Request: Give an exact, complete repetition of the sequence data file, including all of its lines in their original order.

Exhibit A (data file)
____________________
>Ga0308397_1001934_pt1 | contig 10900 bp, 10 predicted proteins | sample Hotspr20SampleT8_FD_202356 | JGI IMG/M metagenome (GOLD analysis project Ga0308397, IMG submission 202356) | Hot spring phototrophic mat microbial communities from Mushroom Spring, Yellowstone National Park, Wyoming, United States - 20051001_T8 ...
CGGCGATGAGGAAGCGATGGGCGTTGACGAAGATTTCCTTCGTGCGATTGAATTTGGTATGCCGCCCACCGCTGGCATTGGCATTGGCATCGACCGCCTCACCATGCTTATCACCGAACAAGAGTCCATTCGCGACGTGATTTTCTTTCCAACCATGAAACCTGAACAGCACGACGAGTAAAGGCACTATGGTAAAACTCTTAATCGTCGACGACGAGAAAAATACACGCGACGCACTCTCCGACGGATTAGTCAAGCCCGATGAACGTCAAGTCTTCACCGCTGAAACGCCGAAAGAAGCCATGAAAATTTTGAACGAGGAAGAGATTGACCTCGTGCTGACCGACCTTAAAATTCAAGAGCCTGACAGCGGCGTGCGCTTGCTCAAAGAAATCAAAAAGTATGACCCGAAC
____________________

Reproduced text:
>Ga0308397_1001934_pt1 | contig 10900 bp, 10 predicted proteins | sample Hotspr20SampleT8_FD_202356 | JGI IMG/M metagenome (GOLD analysis project Ga0308397, IMG submission 202356) | Hot spring phototrophic mat microbial communities from Mushroom Spring, Yellowstone National Park, Wyoming, United States - 20051001_T8 ...
CGGCGATGAGGAAGCGATGGGCGTTGACGAAGATTTCCTTCGTGCGATTGAATTTGGTATGCCGCCCACCGCTGGCATTGGCATTGGCATCGACCGCCTCACCATGCTTATCACCGAACAAGAGTCCATTCGCGACGTGATTTTCTTTCCAACCATGAAACCTGAACAGCACGACGAGTAAAGGCACTATGGTAAAACTCTTAATCGTCGACGACGAGAAAAATACACGCGACGCACTCTCCGACGGATTAGTCAAGCCCGATGAACGTCAAGTCTTCACCGCTGAAACGCCGAAAGAAGCCATGAAAATTTTGAACGAGGAAGAGATTGACCTCGTGCTGACCGACCTTAAAATTCAAGAGCCTGACAGCGGCGTGCGCTTGCTCAAAGAAATCAAAAAGTATGACCCGAAC